The work towards writing a new constitution for Nepal is at its peak. Nepal's Constituent Assembly (CA) in its revised calendar states that the complete preliminary draft of the new constitution will be out by the end of December 2009.
The Constituent Assembly has allocated about two weeks in January 2010 for public to discuss the draft at different levels, and suggest inputs/comments on the draft for its improvement. This will be a most crucial period for the members of the Constituent Assembly, Nepalese experts and stakeholders, including the international community supporting the constitution building and peace process from outside. It is precisely the time to study the proposed draft in its entirety, examine them in different perspective - social, political and institutional, and suggest its revision, where necessary. In this process, the role of the constitutional experts, both local and international, to help improve it as a qualitative constitutional framework becomes meaningful. It is the experts, rather than politicians, who can help the Assembly identify technical and substantive gaps on the draft at this stage, and suggest timely revision in order to bring in the draft constitutional text in compliance with international democratic standards, and the lasting principles of constitutionalism.
With a view to establishing both national legitimacy and international acceptability to the draft prior to its promulgation, it is essential to enable prominent international as well as Nepalese constitutional experts and practitioners, who have been closely watching the developments taking place in Nepal, to make their comments on key constitutional issues and technicalities involved. Such a review of the draft by recognized international experts at a time when the people of Nepal would be engaged in offering public comments to get a sense of their ownership on the Constitution, will allow CA members an opportunity to revisit the whole document as they have been proposed. It will also provide the political stalwarts patronizing the Assembly an opportunity to focus on issues that must be reconsidered at this level. Examination of the draft by internationally well-known experts will also help develop appropriate implementation tools as well. Moreover, such examinations by independent international experts with a varied experience in different countries will help generate consensus amongst political parties on many contentious constitutional issues, such as devolution of power and forms of governance that Nepalese experts are yet to develop their expertise on. The international meet of this kind will allow Nepalese scholars to build partnership with international scholars for future purposes. This proposal thus aims to organize a forum in Kathmandu in the form of an international conference to be participated by both the national and international constitutional experts.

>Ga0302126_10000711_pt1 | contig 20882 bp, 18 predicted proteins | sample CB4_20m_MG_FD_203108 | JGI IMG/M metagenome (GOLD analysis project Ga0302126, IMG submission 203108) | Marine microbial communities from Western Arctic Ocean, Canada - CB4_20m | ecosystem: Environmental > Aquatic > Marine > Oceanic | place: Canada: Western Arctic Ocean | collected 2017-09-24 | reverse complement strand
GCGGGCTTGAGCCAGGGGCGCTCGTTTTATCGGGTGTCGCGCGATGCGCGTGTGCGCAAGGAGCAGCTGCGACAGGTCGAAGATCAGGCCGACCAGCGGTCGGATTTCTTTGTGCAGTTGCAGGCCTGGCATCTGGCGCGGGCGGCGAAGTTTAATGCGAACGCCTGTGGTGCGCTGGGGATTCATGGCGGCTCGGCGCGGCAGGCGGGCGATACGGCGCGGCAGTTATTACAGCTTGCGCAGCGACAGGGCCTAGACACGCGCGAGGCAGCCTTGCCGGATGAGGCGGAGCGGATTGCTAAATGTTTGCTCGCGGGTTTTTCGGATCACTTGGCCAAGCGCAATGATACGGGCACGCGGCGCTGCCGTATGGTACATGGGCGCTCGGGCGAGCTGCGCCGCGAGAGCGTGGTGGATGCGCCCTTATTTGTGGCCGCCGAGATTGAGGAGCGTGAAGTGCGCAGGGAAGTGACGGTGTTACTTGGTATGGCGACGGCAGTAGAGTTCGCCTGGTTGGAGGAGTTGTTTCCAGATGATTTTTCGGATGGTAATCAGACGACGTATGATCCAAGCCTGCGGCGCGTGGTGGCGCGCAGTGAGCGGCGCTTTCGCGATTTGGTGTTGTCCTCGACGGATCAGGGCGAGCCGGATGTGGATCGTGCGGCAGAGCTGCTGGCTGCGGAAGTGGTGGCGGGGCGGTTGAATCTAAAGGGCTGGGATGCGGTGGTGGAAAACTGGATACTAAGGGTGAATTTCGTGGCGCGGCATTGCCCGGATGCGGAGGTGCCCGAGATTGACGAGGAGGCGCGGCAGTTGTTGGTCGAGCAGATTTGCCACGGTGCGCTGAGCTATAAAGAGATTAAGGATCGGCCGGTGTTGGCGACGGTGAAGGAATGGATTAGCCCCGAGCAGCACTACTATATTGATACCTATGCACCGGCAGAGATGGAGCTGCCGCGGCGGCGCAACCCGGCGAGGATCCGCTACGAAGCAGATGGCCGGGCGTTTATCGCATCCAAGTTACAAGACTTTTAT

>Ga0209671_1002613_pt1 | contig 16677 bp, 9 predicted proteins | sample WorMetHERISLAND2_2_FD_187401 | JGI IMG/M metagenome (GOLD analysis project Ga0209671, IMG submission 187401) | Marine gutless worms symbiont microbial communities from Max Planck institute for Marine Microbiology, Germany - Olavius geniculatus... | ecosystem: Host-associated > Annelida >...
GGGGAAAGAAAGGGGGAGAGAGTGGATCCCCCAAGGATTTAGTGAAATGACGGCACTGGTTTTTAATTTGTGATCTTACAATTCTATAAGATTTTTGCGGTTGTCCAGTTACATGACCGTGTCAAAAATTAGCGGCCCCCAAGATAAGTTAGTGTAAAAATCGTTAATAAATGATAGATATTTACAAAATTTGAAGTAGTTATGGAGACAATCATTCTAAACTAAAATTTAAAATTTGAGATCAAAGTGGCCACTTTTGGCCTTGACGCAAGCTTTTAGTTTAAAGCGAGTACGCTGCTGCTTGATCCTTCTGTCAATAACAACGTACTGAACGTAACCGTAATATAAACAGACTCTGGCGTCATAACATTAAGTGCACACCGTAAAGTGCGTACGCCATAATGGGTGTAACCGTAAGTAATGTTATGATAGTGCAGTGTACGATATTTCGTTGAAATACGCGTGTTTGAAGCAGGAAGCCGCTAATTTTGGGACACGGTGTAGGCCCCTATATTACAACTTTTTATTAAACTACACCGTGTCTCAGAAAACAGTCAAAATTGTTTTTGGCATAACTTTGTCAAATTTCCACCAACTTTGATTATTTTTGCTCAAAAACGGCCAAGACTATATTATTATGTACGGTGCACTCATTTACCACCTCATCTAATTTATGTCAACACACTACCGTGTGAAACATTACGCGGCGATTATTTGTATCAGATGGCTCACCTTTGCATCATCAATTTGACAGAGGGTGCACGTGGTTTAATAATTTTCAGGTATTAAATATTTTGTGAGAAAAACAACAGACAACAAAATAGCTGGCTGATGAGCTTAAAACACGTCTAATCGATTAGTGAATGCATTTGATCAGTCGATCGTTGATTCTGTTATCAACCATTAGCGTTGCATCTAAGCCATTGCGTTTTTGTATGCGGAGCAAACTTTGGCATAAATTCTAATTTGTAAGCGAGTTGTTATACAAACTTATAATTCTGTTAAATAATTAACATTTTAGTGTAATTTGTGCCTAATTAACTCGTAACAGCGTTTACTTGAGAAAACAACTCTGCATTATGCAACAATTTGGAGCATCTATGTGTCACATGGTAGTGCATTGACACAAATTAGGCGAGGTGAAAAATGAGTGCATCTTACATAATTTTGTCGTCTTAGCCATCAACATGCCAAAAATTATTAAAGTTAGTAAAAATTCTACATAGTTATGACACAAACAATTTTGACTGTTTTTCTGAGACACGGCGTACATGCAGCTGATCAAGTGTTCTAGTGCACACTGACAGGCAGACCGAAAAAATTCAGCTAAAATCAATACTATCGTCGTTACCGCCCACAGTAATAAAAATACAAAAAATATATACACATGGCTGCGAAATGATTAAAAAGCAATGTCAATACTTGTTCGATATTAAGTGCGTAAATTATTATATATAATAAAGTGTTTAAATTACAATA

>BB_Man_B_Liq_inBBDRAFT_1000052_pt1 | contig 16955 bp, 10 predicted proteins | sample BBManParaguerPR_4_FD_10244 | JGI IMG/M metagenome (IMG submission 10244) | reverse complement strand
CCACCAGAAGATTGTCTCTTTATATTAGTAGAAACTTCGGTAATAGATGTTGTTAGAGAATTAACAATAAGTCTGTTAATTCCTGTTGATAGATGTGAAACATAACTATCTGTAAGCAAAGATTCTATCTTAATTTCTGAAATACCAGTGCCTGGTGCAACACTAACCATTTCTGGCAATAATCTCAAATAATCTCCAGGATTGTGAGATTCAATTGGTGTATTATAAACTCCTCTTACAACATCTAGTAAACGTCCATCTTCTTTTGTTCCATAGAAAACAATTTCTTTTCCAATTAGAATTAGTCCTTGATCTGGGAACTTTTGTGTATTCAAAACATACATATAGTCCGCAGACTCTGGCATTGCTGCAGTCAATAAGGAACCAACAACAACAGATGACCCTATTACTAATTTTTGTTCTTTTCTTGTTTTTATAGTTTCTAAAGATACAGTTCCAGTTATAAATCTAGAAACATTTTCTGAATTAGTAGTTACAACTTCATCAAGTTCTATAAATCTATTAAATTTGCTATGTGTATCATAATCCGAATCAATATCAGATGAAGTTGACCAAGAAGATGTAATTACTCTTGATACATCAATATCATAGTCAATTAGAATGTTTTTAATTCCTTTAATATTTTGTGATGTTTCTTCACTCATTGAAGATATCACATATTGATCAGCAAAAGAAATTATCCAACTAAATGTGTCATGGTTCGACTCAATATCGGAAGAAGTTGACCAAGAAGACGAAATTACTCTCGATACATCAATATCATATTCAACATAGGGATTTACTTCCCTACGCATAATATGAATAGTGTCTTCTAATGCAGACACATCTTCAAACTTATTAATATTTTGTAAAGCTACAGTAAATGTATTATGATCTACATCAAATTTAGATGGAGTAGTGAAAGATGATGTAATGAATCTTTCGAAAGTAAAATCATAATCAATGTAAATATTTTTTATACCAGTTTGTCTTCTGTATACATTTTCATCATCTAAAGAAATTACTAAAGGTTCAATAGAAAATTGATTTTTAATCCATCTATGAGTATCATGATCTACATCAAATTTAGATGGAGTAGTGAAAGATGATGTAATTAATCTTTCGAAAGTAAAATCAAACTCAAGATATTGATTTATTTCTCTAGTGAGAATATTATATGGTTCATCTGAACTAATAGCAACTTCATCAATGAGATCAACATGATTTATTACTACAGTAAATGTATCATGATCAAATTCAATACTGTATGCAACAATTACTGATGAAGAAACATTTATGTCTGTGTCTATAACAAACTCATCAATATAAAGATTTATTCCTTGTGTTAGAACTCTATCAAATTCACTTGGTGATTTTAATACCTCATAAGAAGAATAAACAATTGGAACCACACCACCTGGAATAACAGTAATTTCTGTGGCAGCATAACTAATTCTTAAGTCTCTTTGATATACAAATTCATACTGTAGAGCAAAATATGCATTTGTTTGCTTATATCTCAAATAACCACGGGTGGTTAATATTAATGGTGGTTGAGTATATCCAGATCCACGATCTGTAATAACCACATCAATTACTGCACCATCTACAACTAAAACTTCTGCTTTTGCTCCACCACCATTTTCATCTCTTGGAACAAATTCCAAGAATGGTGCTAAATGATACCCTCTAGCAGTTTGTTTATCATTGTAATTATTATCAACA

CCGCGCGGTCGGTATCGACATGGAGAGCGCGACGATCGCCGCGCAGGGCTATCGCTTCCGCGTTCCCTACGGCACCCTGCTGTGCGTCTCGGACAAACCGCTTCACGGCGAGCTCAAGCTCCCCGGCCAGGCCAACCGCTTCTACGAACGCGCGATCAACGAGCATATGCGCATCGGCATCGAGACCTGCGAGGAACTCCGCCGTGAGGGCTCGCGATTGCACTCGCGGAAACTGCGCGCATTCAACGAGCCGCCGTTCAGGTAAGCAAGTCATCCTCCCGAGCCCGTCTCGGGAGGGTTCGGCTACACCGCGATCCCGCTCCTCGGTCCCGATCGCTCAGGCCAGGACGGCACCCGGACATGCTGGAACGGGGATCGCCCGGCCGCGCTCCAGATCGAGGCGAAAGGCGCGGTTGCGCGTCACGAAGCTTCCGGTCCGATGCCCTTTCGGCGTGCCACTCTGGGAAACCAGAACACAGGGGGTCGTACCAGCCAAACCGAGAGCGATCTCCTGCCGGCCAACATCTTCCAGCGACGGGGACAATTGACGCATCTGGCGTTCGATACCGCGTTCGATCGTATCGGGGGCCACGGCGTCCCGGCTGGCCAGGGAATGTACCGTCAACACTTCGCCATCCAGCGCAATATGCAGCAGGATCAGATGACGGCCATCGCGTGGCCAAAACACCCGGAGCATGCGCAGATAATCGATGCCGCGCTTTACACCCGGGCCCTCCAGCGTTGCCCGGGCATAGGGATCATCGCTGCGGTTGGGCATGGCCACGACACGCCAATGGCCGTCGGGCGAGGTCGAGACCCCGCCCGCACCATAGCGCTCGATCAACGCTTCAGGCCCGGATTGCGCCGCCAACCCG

In its current set up, the Constituent Assembly of Nepal does not have a constitutional expert group as one of its organs. It stands as a whole as a political assembly only. As such, such a forum is very important to fill the gap, although from outside, and compensate the Assembly process in ways as suggested above.